Fortunately for Singaporeans, the COVID-19 outbreak has been largely kept under control. Phase 3 is just around the corner, and while gatherings are still restricted at 5 or less, Christmas sales and decorations are already a common sight around shopping malls and city streets.
Even with 2020 being a huge rollercoaster ride, brands and businesses will no doubt be capitalising on the festivities - which gives broadcasters a fresh round of Christmas commercials to air.
While the tone of messaging may be a little different this year, holiday ads are generally quite consistent - playing with themes of warmth, nostalgia and gift-giving. Considering the year we had, audiences are more than happy to consume content that spreads a message of joy and optimism for the future.
In this article, we’ll be taking a few (informed) guesses at the ads we’ll be seeing again this Christmas.
You know it’s Christmas season when all your usual hangouts are blasting Christmas carols playlists on loop.
It’s hard to put a finger on what makes Christmas songs sound “Christmassy“, but soundtracks are a tried and tested way to generate buzz and excitement for the holiday season.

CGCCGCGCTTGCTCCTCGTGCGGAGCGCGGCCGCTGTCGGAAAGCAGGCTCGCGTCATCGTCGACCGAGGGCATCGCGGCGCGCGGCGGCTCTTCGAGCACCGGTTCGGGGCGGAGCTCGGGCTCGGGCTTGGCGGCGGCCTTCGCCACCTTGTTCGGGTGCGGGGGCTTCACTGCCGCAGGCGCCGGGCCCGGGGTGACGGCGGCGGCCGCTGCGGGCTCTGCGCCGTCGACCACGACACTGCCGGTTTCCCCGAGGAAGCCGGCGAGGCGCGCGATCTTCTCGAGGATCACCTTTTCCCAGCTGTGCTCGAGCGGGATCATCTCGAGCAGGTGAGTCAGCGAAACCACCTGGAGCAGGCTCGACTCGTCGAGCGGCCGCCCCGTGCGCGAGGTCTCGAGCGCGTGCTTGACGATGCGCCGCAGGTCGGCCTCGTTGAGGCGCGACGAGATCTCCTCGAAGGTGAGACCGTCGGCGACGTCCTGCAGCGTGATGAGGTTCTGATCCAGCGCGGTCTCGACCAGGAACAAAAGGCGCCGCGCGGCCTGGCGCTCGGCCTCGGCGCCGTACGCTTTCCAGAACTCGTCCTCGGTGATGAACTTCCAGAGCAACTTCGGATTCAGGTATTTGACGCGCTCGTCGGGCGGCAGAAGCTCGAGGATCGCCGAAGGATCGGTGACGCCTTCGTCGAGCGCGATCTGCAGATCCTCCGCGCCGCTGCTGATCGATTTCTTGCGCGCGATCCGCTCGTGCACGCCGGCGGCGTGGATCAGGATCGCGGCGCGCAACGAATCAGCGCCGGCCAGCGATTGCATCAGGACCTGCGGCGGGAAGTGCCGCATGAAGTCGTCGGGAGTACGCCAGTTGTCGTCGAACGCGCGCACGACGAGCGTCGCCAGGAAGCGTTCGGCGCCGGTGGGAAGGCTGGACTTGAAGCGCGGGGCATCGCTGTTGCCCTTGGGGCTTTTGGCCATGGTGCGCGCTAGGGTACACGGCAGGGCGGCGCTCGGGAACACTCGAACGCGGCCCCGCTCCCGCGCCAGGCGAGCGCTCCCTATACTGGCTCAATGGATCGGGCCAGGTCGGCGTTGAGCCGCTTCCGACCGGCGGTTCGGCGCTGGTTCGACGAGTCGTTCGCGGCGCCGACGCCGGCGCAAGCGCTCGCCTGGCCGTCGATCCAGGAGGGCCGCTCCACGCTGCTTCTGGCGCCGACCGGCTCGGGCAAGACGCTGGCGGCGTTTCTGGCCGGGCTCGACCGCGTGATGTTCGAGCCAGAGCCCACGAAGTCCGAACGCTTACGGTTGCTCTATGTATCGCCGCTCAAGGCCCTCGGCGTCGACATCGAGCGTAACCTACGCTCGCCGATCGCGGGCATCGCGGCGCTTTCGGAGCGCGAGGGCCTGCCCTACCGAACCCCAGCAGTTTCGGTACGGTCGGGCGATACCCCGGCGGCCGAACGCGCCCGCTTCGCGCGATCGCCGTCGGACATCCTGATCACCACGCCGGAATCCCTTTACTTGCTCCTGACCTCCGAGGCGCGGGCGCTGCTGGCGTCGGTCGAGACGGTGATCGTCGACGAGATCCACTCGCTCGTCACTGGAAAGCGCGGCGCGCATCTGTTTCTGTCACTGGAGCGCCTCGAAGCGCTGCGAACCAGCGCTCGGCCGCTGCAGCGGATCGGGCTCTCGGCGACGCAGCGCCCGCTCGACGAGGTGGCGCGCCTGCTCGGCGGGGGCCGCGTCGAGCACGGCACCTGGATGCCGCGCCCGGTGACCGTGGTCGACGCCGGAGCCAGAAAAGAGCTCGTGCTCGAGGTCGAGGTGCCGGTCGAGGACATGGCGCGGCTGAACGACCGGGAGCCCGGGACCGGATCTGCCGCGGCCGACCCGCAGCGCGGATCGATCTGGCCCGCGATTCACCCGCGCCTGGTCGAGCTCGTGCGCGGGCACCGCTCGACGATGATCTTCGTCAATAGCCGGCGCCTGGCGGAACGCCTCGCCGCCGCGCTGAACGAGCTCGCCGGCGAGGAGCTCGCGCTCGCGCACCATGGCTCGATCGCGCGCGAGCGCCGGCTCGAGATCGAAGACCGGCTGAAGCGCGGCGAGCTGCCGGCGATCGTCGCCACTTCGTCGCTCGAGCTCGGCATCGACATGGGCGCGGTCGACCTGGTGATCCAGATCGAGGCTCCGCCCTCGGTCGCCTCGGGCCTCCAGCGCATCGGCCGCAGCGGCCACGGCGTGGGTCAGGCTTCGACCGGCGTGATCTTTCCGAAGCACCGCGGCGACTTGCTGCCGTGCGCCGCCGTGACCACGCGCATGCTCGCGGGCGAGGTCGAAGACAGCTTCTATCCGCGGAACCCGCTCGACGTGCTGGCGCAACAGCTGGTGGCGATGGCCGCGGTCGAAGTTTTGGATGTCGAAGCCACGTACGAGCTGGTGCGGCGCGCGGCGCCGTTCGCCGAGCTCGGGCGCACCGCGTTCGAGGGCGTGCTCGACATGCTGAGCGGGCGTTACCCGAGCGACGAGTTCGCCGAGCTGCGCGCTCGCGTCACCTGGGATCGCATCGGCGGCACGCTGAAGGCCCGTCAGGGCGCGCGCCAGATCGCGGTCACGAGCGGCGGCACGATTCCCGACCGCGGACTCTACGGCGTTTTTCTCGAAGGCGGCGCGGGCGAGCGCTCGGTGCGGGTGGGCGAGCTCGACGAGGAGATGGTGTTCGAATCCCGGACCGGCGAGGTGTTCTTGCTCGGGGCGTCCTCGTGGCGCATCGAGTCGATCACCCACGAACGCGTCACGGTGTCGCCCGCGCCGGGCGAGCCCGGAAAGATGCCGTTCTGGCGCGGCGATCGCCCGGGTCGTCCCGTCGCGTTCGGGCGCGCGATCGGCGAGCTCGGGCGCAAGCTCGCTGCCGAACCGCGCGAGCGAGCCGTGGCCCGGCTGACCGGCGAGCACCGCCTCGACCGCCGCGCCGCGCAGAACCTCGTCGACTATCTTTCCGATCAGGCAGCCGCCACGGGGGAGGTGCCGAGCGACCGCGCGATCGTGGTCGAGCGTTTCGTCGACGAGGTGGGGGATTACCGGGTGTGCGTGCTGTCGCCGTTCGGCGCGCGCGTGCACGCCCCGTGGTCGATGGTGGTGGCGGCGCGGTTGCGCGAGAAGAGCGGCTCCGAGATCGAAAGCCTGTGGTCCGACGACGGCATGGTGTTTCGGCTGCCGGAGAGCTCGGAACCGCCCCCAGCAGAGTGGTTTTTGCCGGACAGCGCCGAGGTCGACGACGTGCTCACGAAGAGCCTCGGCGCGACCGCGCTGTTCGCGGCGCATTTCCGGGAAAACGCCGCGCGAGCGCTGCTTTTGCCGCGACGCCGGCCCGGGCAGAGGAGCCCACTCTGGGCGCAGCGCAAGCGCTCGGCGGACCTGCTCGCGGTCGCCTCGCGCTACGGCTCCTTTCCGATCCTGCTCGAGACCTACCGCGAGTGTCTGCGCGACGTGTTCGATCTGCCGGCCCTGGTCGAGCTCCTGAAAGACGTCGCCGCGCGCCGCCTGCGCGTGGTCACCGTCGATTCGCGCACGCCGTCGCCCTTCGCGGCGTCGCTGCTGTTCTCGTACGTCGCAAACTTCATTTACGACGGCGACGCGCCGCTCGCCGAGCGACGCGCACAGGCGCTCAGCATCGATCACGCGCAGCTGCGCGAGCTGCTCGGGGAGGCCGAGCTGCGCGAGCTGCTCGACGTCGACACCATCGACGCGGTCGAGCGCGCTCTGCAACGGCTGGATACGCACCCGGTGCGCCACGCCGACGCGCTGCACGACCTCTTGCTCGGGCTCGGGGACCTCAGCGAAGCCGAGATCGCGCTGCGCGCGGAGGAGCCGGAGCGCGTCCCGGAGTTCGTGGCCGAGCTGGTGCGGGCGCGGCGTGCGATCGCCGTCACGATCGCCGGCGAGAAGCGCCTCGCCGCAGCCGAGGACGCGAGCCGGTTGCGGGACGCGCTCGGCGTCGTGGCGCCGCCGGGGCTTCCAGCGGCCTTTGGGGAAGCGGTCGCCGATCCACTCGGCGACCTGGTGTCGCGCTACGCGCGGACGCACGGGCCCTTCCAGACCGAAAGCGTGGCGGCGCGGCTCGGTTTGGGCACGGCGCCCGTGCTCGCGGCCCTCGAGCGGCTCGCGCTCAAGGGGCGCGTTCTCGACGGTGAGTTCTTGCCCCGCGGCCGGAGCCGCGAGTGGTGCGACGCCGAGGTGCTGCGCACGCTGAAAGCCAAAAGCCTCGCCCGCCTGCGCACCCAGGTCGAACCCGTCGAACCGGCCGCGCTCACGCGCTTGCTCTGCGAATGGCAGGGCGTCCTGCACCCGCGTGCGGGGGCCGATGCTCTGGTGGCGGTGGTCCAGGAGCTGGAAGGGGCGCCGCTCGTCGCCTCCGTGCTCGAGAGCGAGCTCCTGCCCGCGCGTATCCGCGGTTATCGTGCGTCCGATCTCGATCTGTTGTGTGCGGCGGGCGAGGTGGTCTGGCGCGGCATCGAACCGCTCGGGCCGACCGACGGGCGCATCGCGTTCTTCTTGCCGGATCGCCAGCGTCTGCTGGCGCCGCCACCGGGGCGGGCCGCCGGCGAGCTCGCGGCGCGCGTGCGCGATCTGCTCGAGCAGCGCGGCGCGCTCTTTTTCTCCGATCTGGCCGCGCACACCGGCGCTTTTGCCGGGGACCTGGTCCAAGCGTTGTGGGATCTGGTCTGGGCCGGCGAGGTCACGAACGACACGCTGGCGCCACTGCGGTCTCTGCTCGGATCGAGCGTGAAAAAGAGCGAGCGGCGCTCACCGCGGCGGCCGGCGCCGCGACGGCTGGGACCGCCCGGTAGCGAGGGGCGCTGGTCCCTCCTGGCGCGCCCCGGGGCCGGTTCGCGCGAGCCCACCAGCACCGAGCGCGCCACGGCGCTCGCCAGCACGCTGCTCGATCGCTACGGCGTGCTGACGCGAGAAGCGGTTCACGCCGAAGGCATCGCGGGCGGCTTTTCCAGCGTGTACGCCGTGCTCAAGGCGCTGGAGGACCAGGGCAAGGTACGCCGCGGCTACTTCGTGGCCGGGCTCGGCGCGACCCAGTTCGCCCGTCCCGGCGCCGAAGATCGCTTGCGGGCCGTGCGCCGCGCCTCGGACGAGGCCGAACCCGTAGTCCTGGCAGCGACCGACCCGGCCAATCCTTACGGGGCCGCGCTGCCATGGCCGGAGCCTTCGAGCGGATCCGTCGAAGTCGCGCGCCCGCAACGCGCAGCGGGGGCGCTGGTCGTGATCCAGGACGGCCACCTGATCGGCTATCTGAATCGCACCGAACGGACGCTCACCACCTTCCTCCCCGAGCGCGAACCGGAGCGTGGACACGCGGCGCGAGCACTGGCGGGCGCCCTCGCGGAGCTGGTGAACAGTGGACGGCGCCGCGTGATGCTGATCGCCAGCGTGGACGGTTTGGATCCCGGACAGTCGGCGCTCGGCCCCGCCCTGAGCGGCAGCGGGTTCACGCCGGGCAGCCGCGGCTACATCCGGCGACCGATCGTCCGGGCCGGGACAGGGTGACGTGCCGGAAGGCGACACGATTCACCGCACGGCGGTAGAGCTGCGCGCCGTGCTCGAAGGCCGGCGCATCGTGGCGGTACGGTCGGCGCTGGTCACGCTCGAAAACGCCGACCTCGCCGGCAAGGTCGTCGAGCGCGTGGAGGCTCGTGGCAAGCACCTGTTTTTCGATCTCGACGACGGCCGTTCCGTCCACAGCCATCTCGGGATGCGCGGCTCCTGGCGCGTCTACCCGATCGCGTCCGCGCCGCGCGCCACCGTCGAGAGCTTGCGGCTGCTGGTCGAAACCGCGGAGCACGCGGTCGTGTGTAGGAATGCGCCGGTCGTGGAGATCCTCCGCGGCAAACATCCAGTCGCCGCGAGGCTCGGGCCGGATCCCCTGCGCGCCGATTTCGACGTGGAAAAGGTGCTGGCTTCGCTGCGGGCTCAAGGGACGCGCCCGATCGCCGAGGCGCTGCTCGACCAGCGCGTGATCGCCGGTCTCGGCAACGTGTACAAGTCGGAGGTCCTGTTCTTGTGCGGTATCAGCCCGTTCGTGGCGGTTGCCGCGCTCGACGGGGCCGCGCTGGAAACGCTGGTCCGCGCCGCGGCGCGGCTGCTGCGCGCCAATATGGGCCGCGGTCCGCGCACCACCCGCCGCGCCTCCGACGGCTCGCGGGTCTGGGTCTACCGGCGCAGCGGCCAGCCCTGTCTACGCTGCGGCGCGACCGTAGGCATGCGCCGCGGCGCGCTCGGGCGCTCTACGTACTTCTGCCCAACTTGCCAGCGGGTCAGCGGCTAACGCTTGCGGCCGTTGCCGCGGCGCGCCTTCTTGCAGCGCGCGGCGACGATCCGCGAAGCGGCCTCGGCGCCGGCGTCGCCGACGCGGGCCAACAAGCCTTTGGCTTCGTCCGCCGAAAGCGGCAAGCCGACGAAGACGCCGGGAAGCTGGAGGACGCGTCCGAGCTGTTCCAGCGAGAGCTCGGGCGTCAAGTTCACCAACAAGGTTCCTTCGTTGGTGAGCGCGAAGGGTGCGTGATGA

One ad that embodies this perfectly is Hershey’s “Holiday Bells” Ad, which the brand runs every year during Christmas.
Conceptually, the ad is pretty simple - an assortment of Hershey's Kisses that are arranged in a handbell ensemble and play the tune of “We Wish You A Merry Christmas”.
“Holiday Bells” works for several reasons. First off, it’s easy to watch - the 15-second ad is the perfect length for one verse from the Christmas carol and ends with a simple caption of “Warmest Holidays From Hershey’s Kisses”.
Secondly, the ad has been run every year by the brand since 1989 - the format has stayed exactly the same and has only been updated for better resolution and quality. There’s an entire generation of adults who’ve grown up watching the advertisement, meaning that the ad elicits a strong sense of nostalgia amongst a good portion of their audience.
In fact, “Holiday Bells” is so beloved that when Hershey’s changed the ad this year (for the first time in 31 years), they received some backlash from fans who were demanding for Hershey’s to go back to the older commercial instead.
Another ad that makes use of Christmas Jingles is Corona Extra’s “O Tannenpalm” ad, which first aired in 1990.
Ads tend to have a fast pace, but this ad goes the opposite direction - the entire 30-second commercial comprises of a fixed shot of a cabana overlooking an ocean, next to a series of tall palm trees in Mexico. The ad’s soundtrack comprises of a mix of the location sound and someone whistling the tune of “O Tannenbaum” (a German Christmas carol - “O Tannenpalm” is a wordplay of “O Tannenbaum”).
Like the Hershey’s “Holiday Bells” commercial, “O Tannenpalm” has been a recurring Christmas ad since its inception - showing that a simple idea is highly effective when using the jingle ad format.